Music director, Richard webster

Richard Webster is a composer, church musician, choral conductor and organist of wide renown. He is in frequent demand for newly commissioned anthems, organ works, hymn tunes and liturgical music, and travels extensively to direct hymn festivals, choral workshops and perform organ recitals.

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His hymn arrangements for brass, percussion, organ and congregation are performed in churches and concert halls throughout the English-speaking world. The Canadian Broadcasting Company perennially features these hymns on its Easter and Christmas broadcasts. These settings have also been televised on BBC’s "Songs of Praise", the most widely viewed religious music program in the world.

A frequent organist with the Chicago Symphony Orchestra, Mr. Webster has performed and recorded with them in works from the Saint Saëns Organ Symphony to Ives’ Fourth Symphony.

Currently the Director of Music and Organist at Boston’s historic Trinity Church on Copley Square, Mr. Webster directs the Trinity Choirs, who made their second tour of England in 2013. They returned in 2016 for residences at Westminster Abbey and Winchester Cathedral. Much sought after as a choral clinician, Mr. Webster has led Royal School of Church Music Training Courses for boy and girl choristers in the United States and South Africa.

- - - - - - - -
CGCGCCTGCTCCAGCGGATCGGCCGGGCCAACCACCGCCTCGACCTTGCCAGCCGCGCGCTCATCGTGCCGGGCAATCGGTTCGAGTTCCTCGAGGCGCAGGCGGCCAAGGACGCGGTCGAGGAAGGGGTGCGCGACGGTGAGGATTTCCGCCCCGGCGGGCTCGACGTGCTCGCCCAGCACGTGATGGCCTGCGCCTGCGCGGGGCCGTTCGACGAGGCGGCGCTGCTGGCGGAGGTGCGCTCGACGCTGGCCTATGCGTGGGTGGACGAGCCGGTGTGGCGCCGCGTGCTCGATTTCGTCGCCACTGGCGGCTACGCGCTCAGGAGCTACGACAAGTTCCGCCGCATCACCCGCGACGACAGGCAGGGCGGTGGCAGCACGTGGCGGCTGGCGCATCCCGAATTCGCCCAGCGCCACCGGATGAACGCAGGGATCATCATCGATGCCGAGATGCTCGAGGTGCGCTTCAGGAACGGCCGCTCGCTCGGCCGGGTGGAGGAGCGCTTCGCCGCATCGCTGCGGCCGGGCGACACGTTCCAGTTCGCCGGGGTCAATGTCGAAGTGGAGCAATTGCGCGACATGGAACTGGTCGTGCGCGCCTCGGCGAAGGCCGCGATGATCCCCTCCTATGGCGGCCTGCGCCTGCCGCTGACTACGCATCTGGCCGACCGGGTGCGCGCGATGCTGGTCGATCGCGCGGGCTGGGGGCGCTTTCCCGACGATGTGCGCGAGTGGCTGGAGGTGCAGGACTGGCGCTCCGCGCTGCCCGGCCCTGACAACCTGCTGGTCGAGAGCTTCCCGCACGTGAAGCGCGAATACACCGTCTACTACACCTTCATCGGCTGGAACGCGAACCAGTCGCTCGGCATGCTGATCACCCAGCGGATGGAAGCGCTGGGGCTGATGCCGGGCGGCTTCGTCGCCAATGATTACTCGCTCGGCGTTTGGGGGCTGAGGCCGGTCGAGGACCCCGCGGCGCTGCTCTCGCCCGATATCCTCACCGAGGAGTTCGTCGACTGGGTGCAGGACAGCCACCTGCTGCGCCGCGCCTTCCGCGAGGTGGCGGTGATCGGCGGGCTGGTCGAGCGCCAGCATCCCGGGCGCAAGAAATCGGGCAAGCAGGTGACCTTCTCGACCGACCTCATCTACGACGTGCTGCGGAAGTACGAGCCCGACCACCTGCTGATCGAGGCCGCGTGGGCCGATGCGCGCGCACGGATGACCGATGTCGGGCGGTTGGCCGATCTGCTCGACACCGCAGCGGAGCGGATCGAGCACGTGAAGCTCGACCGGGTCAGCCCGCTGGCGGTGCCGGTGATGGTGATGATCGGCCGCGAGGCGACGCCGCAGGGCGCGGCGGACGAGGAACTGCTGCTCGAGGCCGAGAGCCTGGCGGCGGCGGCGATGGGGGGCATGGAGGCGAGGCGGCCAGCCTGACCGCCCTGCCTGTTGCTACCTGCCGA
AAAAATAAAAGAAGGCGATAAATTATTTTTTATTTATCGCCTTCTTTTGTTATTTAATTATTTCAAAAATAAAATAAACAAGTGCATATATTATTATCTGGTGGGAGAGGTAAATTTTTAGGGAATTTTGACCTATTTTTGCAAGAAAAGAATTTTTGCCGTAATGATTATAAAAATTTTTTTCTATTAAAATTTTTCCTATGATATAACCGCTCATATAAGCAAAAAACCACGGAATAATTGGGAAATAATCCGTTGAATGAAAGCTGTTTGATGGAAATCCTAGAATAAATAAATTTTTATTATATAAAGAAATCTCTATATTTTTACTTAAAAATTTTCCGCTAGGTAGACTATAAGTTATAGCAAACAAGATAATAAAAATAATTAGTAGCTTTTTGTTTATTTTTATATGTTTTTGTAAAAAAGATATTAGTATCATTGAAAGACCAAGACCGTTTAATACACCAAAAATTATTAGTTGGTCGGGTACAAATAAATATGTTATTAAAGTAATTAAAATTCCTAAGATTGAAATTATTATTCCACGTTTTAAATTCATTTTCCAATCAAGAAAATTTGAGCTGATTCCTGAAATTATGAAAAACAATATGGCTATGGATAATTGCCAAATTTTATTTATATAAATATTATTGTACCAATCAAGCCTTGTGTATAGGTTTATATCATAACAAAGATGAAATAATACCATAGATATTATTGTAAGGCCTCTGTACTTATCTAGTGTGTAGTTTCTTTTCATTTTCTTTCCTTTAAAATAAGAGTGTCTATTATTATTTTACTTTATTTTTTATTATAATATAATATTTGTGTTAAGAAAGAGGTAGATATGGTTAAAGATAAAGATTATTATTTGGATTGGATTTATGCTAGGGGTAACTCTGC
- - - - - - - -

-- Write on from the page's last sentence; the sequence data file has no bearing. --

Mr. Webster is Organist and Choirmaster Emeritus of St. Luke’s Episcopal Church in Evanston, IL. From 1974 to 2003, he directed St. Luke’s the Choir of Men and Boys, the Girls Choir and Adult Schola and the St. Luke’s Singers in a program widely respected and emulated in the field of church music. The 1998 restoration of the celebrated 1922 Ernest M. Skinner organ at St. Luke’s was accomplished under his leadership and is dedicated in thanksgiving for his ministry.

A native of Nashville, Mr. Webster studied organ with Peter Fyfe, Karel Paukert and Wolfgang Rübsam. He was a Fulbright Scholar to Great Britain, studying the English choral tradition as Organ Scholar at Chichester Cathedral under John Birch.

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